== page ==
Uchitomi

Brief

Uchitomi, a Japanese supermarket, asked us to come up with a web tool to manage orders.

Features: Customers have the option of eating in or taking out. The constraints were different from the ones we usually deal with in this type of project. We had to factor in the takeout hours, cooking pace, work days, and opening hours for their locations in Geneva and Lausanne.

Our solution

A customized Magento e-shop outfitted with the latest HTML5 and CSS3 technology.

A fun and original design. A project management system to meet our client’s needs.

Here’s an overview of the tools we used.

  • Magento: An e-commerce platform used by the biggest brands (The Northface, Lindt, Zadig & Voltaire, etc.)
  • HTML 5 / CSS 3: Fallback on JavaScript
  • Github: Versioning and project monitoring
  • Agile approach to project management: Fully involving the client and team at every step of the project.
  • User tests (human factors and ergonomics) with the help of :ratio. These tests enabled us to fully understand the ordering process and improve navigation in general.

This project holds a special place in our history.

We reveled at being able to experiment and further refine our skills to bring about this project. While our main objective is to satisfy our clients, it is always nice to get recognition from our peers.

These are the main technical problems we resolved.

Restrictions on ordering hours: opening hours of the stores and kitchens, different schedule depending on the day and location, vacations and public holidays, short period of time between orders and pickups.

Design

Part of our task was to create a new visual identity.

This is an opportunity for us to talk about something that web agencies rarely open up about: what do we do if a client completely disagrees with us about something? In this case, it was our first draft of the design. We quickly reassessed the situation and redistributed the workload, including project and account management. We were then able to get a better sense of our clients expectations. We cleared up the situation and our second draft of the design was accepted.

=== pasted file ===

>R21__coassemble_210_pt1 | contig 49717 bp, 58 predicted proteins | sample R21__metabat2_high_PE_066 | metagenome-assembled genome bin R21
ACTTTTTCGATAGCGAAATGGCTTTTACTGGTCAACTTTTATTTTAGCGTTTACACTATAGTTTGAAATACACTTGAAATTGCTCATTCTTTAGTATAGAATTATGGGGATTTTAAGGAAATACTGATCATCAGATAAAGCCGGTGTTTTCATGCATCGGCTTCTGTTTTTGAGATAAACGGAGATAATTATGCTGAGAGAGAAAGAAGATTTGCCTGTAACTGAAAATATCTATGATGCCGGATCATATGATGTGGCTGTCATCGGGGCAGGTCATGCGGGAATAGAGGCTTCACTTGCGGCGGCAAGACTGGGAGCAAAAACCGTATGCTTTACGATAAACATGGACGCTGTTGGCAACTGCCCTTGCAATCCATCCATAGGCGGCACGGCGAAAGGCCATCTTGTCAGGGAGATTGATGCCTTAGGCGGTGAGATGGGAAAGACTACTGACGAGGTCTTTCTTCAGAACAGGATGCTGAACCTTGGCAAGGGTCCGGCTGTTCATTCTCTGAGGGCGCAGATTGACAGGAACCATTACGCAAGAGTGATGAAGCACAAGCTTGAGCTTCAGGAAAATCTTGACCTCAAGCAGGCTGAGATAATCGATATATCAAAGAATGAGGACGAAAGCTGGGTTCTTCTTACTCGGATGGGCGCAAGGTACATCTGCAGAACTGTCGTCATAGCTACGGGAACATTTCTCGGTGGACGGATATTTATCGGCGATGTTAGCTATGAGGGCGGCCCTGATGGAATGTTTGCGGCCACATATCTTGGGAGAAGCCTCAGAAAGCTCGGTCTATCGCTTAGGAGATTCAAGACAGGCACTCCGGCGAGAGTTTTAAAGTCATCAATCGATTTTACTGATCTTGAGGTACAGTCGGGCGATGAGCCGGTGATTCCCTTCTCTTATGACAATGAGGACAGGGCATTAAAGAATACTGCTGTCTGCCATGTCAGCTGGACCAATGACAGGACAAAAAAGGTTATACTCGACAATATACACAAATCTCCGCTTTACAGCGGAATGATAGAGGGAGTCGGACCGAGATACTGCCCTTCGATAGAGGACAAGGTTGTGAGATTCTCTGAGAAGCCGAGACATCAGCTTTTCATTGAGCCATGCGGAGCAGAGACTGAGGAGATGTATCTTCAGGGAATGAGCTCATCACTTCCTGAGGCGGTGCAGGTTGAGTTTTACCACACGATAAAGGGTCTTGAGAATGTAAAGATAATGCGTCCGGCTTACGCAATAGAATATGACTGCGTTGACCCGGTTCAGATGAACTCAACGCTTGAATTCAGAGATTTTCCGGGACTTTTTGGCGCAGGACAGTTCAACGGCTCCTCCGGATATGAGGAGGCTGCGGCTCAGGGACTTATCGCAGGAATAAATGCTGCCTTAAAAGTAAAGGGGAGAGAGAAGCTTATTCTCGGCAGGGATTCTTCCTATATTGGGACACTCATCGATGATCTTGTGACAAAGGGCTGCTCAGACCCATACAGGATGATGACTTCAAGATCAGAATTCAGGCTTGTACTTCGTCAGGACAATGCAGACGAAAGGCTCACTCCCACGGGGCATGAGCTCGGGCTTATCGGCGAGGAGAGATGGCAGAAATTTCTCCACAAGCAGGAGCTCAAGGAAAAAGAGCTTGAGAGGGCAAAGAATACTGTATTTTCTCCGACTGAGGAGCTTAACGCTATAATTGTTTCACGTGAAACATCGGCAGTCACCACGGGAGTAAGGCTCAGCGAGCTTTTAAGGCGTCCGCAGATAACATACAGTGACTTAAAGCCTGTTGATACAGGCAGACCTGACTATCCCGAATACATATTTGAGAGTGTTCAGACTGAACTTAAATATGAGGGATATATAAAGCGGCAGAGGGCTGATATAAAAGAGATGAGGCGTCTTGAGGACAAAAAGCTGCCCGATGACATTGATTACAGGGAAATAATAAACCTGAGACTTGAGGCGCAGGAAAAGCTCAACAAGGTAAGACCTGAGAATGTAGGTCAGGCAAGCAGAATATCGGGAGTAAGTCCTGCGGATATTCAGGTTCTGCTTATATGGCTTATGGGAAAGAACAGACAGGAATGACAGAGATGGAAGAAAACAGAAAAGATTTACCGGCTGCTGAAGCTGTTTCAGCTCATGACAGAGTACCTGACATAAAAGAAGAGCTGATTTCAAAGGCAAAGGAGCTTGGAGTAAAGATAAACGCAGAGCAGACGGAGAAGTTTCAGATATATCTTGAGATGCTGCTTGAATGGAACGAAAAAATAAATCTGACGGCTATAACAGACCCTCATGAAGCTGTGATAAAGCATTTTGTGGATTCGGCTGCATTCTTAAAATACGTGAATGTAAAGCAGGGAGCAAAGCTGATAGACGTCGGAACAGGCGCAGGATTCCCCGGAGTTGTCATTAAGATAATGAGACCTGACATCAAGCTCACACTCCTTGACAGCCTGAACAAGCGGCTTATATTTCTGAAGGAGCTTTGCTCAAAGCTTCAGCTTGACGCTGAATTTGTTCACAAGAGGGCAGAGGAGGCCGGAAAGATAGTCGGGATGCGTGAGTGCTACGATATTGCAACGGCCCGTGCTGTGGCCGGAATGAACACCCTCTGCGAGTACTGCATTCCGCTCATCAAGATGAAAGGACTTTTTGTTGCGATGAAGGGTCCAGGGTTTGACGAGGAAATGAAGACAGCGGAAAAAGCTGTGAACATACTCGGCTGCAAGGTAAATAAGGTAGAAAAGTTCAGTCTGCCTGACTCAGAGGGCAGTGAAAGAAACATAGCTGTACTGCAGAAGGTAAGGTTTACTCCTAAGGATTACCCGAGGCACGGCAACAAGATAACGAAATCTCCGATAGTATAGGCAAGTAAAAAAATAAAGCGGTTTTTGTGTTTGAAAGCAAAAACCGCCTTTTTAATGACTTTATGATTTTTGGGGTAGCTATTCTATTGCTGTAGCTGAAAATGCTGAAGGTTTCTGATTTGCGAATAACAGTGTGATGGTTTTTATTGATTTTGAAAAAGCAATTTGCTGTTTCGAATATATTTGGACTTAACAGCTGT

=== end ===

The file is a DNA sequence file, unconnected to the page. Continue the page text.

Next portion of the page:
After a more neutral initial version, we decided to push things further. We took inspiration from Uchitomi’s logo and the packaging of Japanese food sold in the supermarket. We also added a touch of humor.

A family of pictograph characters

We found ourselves in a unique graphic universe influenced by the world of manga. We created a whole family of pictograph characters to accompany customers through each step and make their possible actions as clear and entertaining as possible.

We also took charge of producing and integrating Uchitomi’s newsletter.

This may seem like a rather ordinary task. But is it really so? Let’s go over a few technical details. We didn’t want the newsletter to be a mere digital image, because it wouldn’t get through anti-spam filters.

We therefore needed text accompanied by images and a neat layout. For the mailing system, we used Campaign Monitor.

There was a real art to the technology and design: the newsletter had to be tested on all types of navigators, devices, operating systems and email systems. There were more constraints involved, compared to a website. Uchitomi’s Newsletter also had to feature a responsive web design.

When we launched the newsletter, it was important for us to have a “zero contact“ rule. We specified to readers how often our client would be communicating with them through the newsletter and explained clearly to them how to unsubscribe..

Since our client’s brand depends on word-of-mouth, we wanted this tool to be as unintrusive as possible.

Our client has been sending out one newsletter per month since last December. We initially helped them produce it, then handed over all the tools for them to publish it on their own. The newsletter is also available in Japanese.